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Lancashire County Council has been fined after several employees carrying out work in the highways department developed a debilitating nerve condition as a result of failure to control exposure to vibration.
Manchester Magistrates’ Court heard that, in February 2019, HSE received a RIDDOR report from Lancashire County Council, relating to the diagnosis of a case of Hand-Arm Vibration Syndrome (HAVs). An improvement notice was served to the council in July 2019 requiring the council to improve their control of HAVs. However, subsequent to this, a further ten cases of vibration- related ill-health, unrelated to the RIDDOR report, were uncovered and reported late. Four more reports were also filed, but these were on time.
Regular use of vibrating tools causes the painful and disabling disorder which, in this case, has left the employees with nerve damage to the hands and arms, making everyday tasks and leisure activities difficult or impossible.
The HSE’s found that there had been insufficient supervision and monitoring by the council to ensure that operatives accurately recorded their levels of exposure to vibration.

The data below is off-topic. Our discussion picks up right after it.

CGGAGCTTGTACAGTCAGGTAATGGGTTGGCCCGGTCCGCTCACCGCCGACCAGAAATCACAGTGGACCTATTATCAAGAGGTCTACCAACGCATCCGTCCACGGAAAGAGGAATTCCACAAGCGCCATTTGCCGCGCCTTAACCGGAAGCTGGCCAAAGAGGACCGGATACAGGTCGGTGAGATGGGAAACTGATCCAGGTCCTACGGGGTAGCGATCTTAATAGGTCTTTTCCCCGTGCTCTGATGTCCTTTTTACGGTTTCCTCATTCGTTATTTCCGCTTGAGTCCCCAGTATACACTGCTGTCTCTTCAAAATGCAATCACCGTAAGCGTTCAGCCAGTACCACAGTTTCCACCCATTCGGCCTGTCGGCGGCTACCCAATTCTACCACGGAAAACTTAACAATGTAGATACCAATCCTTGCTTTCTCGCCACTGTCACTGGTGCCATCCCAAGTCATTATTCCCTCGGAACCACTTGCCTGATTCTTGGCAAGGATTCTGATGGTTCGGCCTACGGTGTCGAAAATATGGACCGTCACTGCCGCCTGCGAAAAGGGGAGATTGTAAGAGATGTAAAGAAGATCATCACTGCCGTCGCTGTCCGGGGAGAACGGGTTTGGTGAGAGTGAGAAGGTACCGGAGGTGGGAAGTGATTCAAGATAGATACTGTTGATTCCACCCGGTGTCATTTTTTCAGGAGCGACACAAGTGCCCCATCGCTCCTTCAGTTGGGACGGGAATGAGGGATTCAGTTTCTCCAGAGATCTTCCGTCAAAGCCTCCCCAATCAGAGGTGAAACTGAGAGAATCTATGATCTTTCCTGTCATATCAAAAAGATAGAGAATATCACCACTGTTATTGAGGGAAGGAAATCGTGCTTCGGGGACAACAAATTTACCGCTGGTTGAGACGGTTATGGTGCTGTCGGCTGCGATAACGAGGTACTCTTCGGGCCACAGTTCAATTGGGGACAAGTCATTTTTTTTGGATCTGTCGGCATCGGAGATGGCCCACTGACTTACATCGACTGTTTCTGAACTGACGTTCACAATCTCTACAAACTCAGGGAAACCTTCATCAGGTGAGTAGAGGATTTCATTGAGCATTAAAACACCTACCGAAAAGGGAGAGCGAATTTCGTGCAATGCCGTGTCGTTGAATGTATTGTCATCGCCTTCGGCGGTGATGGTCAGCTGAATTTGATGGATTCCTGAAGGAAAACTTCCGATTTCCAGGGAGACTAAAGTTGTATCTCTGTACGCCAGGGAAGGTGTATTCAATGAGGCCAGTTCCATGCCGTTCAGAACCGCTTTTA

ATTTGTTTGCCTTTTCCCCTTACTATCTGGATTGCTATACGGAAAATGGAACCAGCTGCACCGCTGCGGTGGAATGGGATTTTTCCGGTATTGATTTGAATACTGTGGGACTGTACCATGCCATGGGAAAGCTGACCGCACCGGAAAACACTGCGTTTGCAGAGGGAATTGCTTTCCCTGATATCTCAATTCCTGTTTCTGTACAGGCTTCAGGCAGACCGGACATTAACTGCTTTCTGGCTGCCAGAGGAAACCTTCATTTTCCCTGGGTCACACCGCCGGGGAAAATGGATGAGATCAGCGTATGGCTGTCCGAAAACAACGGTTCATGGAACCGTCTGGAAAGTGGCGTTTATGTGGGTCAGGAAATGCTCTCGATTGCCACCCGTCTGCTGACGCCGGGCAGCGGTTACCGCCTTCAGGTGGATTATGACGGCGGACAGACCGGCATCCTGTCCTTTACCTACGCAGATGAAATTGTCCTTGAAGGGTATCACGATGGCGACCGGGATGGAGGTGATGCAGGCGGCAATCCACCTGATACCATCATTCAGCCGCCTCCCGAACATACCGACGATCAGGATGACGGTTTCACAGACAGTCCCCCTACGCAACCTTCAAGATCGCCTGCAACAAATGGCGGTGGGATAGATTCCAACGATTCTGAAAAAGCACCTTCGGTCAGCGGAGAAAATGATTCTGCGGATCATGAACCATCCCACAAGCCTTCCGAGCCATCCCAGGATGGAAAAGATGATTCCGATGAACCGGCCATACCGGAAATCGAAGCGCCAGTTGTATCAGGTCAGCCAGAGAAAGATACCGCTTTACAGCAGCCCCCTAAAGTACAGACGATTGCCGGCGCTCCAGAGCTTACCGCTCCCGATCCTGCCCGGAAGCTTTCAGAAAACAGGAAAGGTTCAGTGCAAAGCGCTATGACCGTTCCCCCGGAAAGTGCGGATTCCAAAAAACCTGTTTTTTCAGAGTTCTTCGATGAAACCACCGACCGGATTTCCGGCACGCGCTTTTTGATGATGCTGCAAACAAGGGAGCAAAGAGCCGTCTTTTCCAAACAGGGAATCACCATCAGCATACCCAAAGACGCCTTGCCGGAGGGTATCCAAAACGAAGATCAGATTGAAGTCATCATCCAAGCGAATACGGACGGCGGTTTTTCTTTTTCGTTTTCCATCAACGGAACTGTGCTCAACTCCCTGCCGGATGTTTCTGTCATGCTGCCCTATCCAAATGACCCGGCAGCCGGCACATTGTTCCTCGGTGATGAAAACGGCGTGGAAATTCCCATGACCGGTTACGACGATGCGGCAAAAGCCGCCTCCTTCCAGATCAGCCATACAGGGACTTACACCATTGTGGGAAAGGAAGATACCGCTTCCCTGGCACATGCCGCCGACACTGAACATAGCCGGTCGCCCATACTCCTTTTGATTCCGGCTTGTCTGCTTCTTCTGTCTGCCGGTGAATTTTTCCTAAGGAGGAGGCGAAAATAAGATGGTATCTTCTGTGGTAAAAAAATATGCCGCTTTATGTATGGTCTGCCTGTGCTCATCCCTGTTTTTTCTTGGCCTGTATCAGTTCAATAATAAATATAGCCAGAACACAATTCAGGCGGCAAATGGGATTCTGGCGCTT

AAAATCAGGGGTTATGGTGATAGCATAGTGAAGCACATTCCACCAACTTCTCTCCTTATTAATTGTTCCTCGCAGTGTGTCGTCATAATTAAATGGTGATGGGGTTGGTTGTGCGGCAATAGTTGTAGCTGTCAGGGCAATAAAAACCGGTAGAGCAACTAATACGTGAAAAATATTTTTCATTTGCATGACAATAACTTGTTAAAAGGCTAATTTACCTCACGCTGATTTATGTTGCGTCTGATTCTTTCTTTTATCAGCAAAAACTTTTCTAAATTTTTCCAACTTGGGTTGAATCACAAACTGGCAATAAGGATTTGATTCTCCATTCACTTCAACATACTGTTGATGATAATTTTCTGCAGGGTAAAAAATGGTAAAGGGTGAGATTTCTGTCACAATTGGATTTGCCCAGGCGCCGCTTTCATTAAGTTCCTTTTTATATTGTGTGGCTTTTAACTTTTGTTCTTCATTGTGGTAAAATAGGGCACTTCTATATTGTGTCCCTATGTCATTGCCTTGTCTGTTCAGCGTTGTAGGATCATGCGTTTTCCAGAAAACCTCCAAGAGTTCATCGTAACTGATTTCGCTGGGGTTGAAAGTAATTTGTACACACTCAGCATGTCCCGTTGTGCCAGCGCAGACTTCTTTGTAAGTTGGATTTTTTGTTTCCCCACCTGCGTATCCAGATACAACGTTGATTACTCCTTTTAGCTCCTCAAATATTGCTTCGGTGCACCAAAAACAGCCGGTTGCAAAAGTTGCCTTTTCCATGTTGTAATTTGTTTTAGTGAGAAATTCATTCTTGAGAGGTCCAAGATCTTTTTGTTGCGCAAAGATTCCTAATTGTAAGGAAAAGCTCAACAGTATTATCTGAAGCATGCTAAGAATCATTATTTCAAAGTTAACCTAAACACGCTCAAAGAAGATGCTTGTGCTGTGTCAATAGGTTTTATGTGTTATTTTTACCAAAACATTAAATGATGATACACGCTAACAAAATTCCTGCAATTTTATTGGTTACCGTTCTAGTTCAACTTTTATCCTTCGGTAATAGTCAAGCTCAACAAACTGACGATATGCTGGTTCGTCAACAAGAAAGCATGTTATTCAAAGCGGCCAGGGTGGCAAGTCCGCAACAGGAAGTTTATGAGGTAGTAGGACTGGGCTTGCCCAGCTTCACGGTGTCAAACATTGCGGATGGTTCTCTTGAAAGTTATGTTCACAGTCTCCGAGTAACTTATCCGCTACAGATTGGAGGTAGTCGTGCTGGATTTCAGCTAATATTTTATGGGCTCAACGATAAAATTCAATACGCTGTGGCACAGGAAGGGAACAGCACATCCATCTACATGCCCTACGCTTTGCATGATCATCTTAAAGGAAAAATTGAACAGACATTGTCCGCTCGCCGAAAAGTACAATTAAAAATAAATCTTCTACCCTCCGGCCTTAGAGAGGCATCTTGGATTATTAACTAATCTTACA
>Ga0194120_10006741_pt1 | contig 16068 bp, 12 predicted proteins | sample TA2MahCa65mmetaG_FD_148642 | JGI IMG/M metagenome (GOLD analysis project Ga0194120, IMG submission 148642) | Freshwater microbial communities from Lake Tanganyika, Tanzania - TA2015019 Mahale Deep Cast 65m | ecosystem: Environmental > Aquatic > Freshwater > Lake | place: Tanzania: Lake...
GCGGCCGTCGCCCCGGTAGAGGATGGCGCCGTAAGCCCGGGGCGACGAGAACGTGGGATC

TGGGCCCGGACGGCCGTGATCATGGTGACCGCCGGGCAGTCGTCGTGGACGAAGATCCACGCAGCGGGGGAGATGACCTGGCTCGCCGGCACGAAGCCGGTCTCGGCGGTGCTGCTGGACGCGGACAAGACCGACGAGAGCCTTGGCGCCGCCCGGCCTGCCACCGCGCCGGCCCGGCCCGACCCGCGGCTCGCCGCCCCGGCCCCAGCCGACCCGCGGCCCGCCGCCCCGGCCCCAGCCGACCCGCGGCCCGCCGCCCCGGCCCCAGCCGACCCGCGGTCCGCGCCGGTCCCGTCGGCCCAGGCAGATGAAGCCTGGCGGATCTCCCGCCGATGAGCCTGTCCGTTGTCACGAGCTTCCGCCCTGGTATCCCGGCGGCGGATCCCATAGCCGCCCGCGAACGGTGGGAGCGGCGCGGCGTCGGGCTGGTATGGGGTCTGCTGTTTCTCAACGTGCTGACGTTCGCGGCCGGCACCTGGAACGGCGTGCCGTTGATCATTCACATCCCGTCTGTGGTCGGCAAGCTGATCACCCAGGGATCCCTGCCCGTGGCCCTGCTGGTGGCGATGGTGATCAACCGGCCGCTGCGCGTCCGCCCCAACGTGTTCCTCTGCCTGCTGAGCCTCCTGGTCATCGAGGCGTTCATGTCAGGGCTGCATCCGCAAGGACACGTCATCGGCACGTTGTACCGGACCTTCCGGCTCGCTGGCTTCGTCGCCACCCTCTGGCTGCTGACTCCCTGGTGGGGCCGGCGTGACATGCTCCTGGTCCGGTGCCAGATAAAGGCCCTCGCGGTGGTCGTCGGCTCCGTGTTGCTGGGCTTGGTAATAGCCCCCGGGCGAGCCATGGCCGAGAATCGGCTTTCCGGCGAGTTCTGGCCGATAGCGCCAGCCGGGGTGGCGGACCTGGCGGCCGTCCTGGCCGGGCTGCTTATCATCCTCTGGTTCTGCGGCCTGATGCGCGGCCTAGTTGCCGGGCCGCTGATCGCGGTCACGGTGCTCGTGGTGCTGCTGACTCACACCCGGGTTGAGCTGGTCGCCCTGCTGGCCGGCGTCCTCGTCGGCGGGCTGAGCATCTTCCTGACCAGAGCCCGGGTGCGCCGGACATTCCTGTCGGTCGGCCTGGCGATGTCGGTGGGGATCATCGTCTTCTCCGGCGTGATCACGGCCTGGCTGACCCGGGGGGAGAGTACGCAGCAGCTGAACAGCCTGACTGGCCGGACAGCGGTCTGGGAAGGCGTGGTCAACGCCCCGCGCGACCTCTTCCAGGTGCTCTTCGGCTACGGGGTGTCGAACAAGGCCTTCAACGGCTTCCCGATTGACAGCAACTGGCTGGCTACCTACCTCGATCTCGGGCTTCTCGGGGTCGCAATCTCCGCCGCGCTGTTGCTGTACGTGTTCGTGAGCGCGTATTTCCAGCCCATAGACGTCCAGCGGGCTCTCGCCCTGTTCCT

Furthermore, health surveillance records had not been acted upon promptly to reduce or stop exposure levels when symptoms were reported. In addition to this, risk assessments were not adequate for controlling the amount of exposure of operatives, and practices had not been implemented to prevent overexposure. Had these measures been in place the total of fifteen reported HAVs incidences of ill-health could have been prevented. It was also found that the council had failed to send reports of the various diagnoses to HSE without delay as required under the RIDDOR regulations.
Lancashire County Council of County Hall, Fishergate, Preston pleaded guilty to breaches of Section 2 (1) and 3(1) of the Health and Safety at Work etc. Act 1974 and Regulation 8 of the RIDDOR Regulations 2013. The Council was fined £50,000 and ordered to pay costs of £10,366,78.
Speaking after the hearing, HSE Inspector Jennifer French, said: “HAVs can be a serious and sometimes disabling condition that is irreversible.
“All employers have a duty to provide effective measures to ensure the health of their staff are not seriously or permanently harmed by the work they are asked to do. HSE is committed to thoroughly investigating companies who do not comply with their duties and will prosecute if necessary.”